Other things are moving forward as well, including cover options for my new book, out later this year. I'm a bit torn between an option with a familiar style a bit reminiscent of my most recent book, or one that has a completely different look and feel. This decision, too, feels nice. The kind of decision that wreaks of normal life. Of everyday pursuits. Of questions, answers, and individuals having more influence on the futures we are shaping together.

MAY
02

Behind Door #1

I've been in the market for a few bigger-than-normal-ticket items, and experiencing a variety of salespeople and tactics has reminded me not only what drives me crazy about an overaggressive close, but also how much variety there is in the circumstances of each customer. To some extent, salespeople must be prepared for those with any number of budgets, preferences, and requirements. Yet it astounds me how often they ignore these requirements, as if the benefits of the item should trump all else...like whether the customer can actually afford to buy it.

There's a story I'll never forget from my working life, an experience I had while working a tradeshow booth with one of our company executives. It was just me and her, and she was exponentially more classy (and wealthy) than I was. These facts don't usually come into play, in that they are there and exist, but there's no need to dwell on them or have them influence your day-to-day reality. But on this particular day at the show, she asked if I had put any bids on any items at the auction booth across the aisle from us. The auction funds would benefit underprivileged children, a worthy cause if ever there was one, yet as I perused the items, there was nothing within a price range I felt comfortable paying. When I shared with the executive that the items I wanted were outside of my price range, she looked confused and almost hurt. "But, it's for the children," she said. To which I wanted to say, "That doesn't change my budget," or remind her that raising my pay could certainly help my ability to contribute to such causes. Instead I'm pretty sure I said nothing, too stunned by the logic that a worthy cause should suddenly somehow generate money that I didn't have.

That's kind of how I felt this weekend with salespeople pushing the benefits of cutting edge technology, touting the per-day cost of something that would last a person many, many years. Isn't it WORTH this much per day, they would ask, to experience such comfort and luxury? To which I will say, yes, it IS worth it. But that doesn't mean I can afford it. This is all to say that there were probably several disappointed salespeople in town this weekend. And the takeaway isn't so much a Read the Room kind of thing (although it sort of is), but more just a reminder of how many different sets of circumstances there are, how many budgets, how many different requirements or preferences exist out there. Not just between different people or families, but also even within ourselves and our families, as our individual situations improve or fall apart or shift over time. Perhaps it's a comfort to know there's something (some couch, car, piece of jewelry, electronic device, musical instrument, or antique appliance) for everyone.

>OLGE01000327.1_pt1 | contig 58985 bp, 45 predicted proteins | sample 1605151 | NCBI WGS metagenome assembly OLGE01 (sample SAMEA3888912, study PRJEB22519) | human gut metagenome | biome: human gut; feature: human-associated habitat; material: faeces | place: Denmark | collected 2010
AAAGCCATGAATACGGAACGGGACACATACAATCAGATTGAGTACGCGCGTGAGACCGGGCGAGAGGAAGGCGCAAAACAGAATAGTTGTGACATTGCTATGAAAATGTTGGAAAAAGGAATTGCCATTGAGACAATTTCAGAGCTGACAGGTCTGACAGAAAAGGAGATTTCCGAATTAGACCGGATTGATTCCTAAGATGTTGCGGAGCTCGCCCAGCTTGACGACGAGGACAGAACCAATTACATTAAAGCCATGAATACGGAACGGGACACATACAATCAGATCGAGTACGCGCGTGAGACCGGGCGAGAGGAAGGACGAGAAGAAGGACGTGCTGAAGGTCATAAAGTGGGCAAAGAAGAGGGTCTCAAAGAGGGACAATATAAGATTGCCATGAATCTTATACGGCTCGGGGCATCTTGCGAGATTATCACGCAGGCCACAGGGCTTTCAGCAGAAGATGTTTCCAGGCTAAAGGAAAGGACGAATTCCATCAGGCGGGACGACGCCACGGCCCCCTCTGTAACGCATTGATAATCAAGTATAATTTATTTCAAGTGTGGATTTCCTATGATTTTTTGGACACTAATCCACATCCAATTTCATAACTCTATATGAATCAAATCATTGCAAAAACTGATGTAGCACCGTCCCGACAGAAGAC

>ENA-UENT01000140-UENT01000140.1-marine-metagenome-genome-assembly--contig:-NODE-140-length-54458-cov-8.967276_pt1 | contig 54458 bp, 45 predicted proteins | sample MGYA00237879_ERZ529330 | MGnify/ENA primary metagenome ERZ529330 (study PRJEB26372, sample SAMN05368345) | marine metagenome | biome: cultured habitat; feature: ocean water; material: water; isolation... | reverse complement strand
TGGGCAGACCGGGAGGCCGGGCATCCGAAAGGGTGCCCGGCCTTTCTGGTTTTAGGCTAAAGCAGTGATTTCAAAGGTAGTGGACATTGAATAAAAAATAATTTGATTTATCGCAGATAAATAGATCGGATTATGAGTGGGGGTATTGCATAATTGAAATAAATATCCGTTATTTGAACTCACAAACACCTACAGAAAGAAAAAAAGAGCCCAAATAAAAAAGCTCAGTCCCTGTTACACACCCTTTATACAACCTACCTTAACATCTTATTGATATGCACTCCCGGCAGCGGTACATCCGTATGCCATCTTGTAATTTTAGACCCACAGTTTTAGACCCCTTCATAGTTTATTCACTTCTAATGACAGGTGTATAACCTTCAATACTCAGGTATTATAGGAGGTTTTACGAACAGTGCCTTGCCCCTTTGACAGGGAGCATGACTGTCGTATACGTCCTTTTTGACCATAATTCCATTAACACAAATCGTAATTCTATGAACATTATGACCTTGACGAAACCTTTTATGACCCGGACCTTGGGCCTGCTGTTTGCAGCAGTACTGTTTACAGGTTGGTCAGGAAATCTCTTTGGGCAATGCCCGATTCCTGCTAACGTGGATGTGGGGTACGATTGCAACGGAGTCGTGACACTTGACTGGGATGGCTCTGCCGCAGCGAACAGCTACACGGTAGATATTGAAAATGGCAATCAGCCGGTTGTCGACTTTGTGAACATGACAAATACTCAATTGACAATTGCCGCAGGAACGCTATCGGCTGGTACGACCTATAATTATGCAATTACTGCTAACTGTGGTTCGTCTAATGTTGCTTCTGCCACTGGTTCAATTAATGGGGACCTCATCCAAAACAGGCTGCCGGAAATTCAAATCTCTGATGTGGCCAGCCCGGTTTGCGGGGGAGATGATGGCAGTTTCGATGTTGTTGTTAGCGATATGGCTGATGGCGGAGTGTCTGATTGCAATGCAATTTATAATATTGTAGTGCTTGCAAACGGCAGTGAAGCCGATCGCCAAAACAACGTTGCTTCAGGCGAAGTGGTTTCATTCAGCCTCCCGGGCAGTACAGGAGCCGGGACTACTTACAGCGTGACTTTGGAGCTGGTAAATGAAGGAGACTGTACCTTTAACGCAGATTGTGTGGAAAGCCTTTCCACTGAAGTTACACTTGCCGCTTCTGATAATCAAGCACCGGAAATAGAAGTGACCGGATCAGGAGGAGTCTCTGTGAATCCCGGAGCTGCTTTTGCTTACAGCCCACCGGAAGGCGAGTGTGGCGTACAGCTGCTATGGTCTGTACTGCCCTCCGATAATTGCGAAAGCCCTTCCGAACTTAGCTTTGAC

APR
17

On Not Working

I recently took a week off of work to stay home and do nothing. Well, I did sneak out to check out the Carlsbad Flower Fields (where I snagged the blooms pictured above). So I didn't entirely stay home. And I did go through my new manuscript 4 times to re-work some paragraphs and transitions after getting it back from my editor. So I didn't entirely do nothing. But I honestly couldn't remember a time where I'd ever done that before...took a week off work and didn't actually go anywhere.

I highly recommend it.

The thing about not working but getting paid for it is that there is literally nothing better. I mean, who wouldn't love to not have to work? But most of us have to provide for ourselves. It's one of the complaints I bring up in this new book...the frustration around people who reference working girls as "career women," as if there is any other type of woman for us to be.

And speaking of this new book, one of the last edits I made before turning it into my editor was a revision to the section where I talk about the notion of being a workaholic. I am decidedly NOT one, even though I draw satisfaction from the work I do, so I try and limit work to 8 hours a day as much as possible. In making the point that I like working, just not all the time, there's a line in the book where I had said, "I want to work, just not for more than 8 hours a day." Yet the line didn't sit quite right. Because I wish I didn't have to work. I wish I could have more weeks like the one I just had, sitting in my house editing a manuscript with an occasional outing to appreciate the beauty of nature.

"I want to work--and by that I mean I most definitely don't want to work..." is the beginning of how I ended up amending the sentence to make it more accurate. It's sitting better with me now, having admitted that I wish I didn't have to work at all. Alas, it's our lot. So we'll have to settle for quick trips to the flower fields of life whenever we can get away. My suggestion is to take those trips whenever you can get them, to carve specific time out just for this, and to not feel guilty about a few days away from the office. It will all be there when you get back, just as you left it. The flowers, on the other hand, are fleeting. So go. See them. Then come back and make any revisions you need to.

MAR
28

Enjoying the View